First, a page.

Interpreting Artwork for Gallery Newbies
The world of galleries and museums can often seem very daunting. A person inexperienced in the art world may struggle to grasp what galleries are trying to convey. In light of the Summer of Literature’s August theme of ‘The Arts’, this article sets out to make artwork decodable to the inexperienced eye, helping us all to appreciate artwork a little better.
State the Obvious: What’s there and what’s not?
Establish what images you can make out in the painting. While this may be harder for more abstract pieces; think creatively and try to decipher even simple shapes that you can see in the image. Look at the title, and see how you could relate it to the overall image. Also, take into account colour and how this affects the overall mood of the image.
It’s also important to notice what’s not present in an image, consider the use of blank space or the exclusion of certain elements in the painting, analysing why the artist may have made this choice.
Methods and Materials
Look at how detailed the piece is, is it hyper-realistic? Try to think about what steps the artist took to achieve the overall effect. See how these techniques impact the overall effect of the image. For example, if the artist has used blended oil paints, perhaps the painting has a more dreamy, ethereal quality to it, while if an artist has taken a more precise approach, it might have a sterner more industrial impact.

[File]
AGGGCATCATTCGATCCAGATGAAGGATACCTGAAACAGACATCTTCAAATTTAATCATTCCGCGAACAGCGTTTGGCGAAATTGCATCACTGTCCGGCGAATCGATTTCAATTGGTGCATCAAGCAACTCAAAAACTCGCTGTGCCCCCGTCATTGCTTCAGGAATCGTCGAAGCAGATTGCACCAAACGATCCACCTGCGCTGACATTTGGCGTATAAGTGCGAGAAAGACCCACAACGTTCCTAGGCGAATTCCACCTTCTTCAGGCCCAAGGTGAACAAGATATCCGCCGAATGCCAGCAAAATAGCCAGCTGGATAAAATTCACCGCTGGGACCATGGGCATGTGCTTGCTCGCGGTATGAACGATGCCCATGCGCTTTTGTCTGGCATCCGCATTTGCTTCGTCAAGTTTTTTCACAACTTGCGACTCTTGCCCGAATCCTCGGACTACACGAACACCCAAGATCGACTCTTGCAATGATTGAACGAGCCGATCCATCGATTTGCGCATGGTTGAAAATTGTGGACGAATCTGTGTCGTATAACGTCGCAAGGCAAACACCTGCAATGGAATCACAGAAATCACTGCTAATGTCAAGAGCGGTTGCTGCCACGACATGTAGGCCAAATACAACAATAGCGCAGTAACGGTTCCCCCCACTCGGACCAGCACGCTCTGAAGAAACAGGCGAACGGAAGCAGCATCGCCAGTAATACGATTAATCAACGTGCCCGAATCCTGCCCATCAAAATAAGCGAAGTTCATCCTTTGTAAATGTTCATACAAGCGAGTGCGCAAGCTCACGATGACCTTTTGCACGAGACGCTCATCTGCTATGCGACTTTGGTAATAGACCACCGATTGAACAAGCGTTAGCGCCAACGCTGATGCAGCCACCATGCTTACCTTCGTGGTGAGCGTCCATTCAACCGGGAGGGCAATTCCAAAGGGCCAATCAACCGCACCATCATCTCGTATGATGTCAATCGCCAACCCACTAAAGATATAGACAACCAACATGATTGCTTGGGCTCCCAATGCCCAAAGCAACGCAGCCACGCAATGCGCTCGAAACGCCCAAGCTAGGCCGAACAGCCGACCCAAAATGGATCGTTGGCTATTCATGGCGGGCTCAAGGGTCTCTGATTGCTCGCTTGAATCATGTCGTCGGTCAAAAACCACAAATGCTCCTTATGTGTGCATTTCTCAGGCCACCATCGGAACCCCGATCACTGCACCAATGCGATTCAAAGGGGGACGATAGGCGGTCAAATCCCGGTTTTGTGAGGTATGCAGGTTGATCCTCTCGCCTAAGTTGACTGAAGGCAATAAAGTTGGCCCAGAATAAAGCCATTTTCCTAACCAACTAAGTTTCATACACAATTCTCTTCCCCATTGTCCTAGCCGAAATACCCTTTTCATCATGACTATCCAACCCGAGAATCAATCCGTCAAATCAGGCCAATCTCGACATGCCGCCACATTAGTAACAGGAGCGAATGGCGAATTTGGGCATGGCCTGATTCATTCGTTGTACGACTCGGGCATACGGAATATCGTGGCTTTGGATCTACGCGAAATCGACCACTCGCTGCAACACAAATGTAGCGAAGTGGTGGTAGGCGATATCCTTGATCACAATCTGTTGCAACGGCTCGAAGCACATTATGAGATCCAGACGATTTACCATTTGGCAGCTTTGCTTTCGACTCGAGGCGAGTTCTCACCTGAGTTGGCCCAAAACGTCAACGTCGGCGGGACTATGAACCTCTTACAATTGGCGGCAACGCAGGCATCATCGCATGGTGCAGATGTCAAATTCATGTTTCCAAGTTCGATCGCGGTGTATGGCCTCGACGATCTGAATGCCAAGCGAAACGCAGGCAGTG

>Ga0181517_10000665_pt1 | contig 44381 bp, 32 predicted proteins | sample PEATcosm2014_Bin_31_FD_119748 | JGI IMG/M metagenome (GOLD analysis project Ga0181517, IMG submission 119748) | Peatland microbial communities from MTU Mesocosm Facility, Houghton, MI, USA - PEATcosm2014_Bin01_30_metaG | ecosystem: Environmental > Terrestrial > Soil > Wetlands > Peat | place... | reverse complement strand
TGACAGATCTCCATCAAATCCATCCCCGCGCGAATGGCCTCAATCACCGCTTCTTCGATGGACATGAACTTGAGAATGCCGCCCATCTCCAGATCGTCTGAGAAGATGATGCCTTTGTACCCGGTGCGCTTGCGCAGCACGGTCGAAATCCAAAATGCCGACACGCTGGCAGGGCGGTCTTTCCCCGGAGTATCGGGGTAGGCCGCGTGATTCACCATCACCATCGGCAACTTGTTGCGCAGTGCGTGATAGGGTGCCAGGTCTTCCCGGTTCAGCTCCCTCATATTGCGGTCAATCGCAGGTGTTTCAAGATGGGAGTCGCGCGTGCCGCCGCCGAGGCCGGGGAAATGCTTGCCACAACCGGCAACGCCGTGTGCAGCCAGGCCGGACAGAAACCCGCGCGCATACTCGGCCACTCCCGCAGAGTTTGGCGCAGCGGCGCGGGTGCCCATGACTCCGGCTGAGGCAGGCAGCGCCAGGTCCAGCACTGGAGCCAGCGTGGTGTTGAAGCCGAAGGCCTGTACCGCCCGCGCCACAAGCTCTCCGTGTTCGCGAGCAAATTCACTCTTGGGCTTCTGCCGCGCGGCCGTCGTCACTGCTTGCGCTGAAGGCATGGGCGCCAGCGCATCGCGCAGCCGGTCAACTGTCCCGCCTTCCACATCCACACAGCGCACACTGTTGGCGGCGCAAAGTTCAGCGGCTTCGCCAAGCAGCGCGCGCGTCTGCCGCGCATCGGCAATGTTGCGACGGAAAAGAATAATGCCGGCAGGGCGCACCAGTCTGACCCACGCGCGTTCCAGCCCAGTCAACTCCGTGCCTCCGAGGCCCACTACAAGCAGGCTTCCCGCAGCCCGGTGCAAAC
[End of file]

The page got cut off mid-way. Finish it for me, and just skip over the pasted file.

Do you like it?
Your opinion as the audience is the bread and butter of art criticism. If you are able to interpret the mood the artist is trying to evoke and identify with it, you can appreciate the artwork as holding value.
However, It is important to note that most artwork isn’t made for everyone. Different artists make work for different people, perhaps the genre is not geared towards your sensibilities and that’s okay. That’s why art hosts such variability of genres, as humans greatly differentiate on what they appreciate.
It’s okay if you ‘don’t like it, but it is important to keep an open mind and critically evaluate how another person could view a piece as meaningful art.
Why did the Artist Make It?
It is important to recognise that art is greatly impacted by historical contexts. You don’t have to know iconography and colour theory to appreciate art. Put yourself into the artists’ shoes and think about how they may have been experiencing the world when they produced this piece. An artist creating in revolutionary Russia versus a contemporary artist in modern-day London will have very different world views which will present themselves adversely to each other.
When approaching art, it’s easy to get lost in the seeming exclusivity of the art world. However, art is meant to be enjoyed and seen by the masses. Everyone’s opinions and interpretations are valid, and by applying a few critical thinking strategies even the most inexperienced gallery visitor can appreciate and evaluate art.
Written by Anna Craig, our Digital Development intern